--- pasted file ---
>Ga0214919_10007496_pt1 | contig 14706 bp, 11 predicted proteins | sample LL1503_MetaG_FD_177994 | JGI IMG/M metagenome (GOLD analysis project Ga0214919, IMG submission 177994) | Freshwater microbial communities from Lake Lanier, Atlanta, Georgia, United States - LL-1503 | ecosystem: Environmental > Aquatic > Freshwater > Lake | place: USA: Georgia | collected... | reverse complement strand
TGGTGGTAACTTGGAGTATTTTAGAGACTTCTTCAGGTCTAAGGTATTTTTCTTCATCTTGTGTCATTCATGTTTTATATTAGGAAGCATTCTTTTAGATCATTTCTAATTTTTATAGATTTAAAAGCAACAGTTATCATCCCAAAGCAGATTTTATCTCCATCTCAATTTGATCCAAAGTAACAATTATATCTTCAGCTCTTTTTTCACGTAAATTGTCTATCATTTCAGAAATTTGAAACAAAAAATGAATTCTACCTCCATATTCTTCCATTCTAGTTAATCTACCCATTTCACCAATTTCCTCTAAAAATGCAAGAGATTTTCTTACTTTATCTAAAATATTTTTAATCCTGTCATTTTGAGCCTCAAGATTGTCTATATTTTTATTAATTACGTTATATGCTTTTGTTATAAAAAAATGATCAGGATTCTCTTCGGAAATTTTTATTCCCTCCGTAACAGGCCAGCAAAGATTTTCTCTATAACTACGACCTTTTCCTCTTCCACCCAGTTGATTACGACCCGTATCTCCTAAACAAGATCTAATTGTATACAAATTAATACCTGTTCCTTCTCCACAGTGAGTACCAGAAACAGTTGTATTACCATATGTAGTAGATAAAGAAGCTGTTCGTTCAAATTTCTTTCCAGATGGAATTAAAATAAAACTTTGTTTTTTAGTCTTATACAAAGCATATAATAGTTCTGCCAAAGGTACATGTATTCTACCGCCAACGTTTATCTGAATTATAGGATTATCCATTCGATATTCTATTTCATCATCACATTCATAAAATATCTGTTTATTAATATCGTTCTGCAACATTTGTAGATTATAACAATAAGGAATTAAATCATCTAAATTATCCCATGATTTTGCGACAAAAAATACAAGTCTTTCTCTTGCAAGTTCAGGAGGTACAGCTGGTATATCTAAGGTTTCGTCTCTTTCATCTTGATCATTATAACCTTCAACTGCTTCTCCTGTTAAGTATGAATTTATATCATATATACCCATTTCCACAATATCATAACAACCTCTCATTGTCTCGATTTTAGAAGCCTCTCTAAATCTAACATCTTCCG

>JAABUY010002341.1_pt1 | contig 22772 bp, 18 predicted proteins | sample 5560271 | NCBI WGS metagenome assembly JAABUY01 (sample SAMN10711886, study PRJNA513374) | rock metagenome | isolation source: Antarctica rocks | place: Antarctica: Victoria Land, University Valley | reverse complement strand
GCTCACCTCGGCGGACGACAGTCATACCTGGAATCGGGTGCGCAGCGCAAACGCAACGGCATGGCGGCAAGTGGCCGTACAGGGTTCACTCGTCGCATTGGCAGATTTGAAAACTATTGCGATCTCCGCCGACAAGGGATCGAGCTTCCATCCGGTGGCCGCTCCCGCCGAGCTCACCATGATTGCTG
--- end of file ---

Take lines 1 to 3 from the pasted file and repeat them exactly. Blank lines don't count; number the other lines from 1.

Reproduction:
>Ga0214919_10007496_pt1 | contig 14706 bp, 11 predicted proteins | sample LL1503_MetaG_FD_177994 | JGI IMG/M metagenome (GOLD analysis project Ga0214919, IMG submission 177994) | Freshwater microbial communities from Lake Lanier, Atlanta, Georgia, United States - LL-1503 | ecosystem: Environmental > Aquatic > Freshwater > Lake | place: USA: Georgia | collected... | reverse complement strand
TGGTGGTAACTTGGAGTATTTTAGAGACTTCTTCAGGTCTAAGGTATTTTTCTTCATCTTGTGTCATTCATGTTTTATATTAGGAAGCATTCTTTTAGATCATTTCTAATTTTTATAGATTTAAAAGCAACAGTTATCATCCCAAAGCAGATTTTATCTCCATCTCAATTTGATCCAAAGTAACAATTATATCTTCAGCTCTTTTTTCACGTAAATTGTCTATCATTTCAGAAATTTGAAACAAAAAATGAATTCTACCTCCATATTCTTCCATTCTAGTTAATCTACCCATTTCACCAATTTCCTCTAAAAATGCAAGAGATTTTCTTACTTTATCTAAAATATTTTTAATCCTGTCATTTTGAGCCTCAAGATTGTCTATATTTTTATTAATTACGTTATATGCTTTTGTTATAAAAAAATGATCAGGATTCTCTTCGGAAATTTTTATTCCCTCCGTAACAGGCCAGCAAAGATTTTCTCTATAACTACGACCTTTTCCTCTTCCACCCAGTTGATTACGACCCGTATCTCCTAAACAAGATCTAATTGTATACAAATTAATACCTGTTCCTTCTCCACAGTGAGTACCAGAAACAGTTGTATTACCATATGTAGTAGATAAAGAAGCTGTTCGTTCAAATTTCTTTCCAGATGGAATTAAAATAAAACTTTGTTTTTTAGTCTTATACAAAGCATATAATAGTTCTGCCAAAGGTACATGTATTCTACCGCCAACGTTTATCTGAATTATAGGATTATCCATTCGATATTCTATTTCATCATCACATTCATAAAATATCTGTTTATTAATATCGTTCTGCAACATTTGTAGATTATAACAATAAGGAATTAAATCATCTAAATTATCCCATGATTTTGCGACAAAAAATACAAGTCTTTCTCTTGCAAGTTCAGGAGGTACAGCTGGTATATCTAAGGTTTCGTCTCTTTCATCTTGATCATTATAACCTTCAACTGCTTCTCCTGTTAAGTATGAATTTATATCATATATACCCATTTCCACAATATCATAACAACCTCTCATTGTCTCGATTTTAGAAGCCTCTCTAAATCTAACATCTTCCG

>JAABUY010002341.1_pt1 | contig 22772 bp, 18 predicted proteins | sample 5560271 | NCBI WGS metagenome assembly JAABUY01 (sample SAMN10711886, study PRJNA513374) | rock metagenome | isolation source: Antarctica rocks | place: Antarctica: Victoria Land, University Valley | reverse complement strand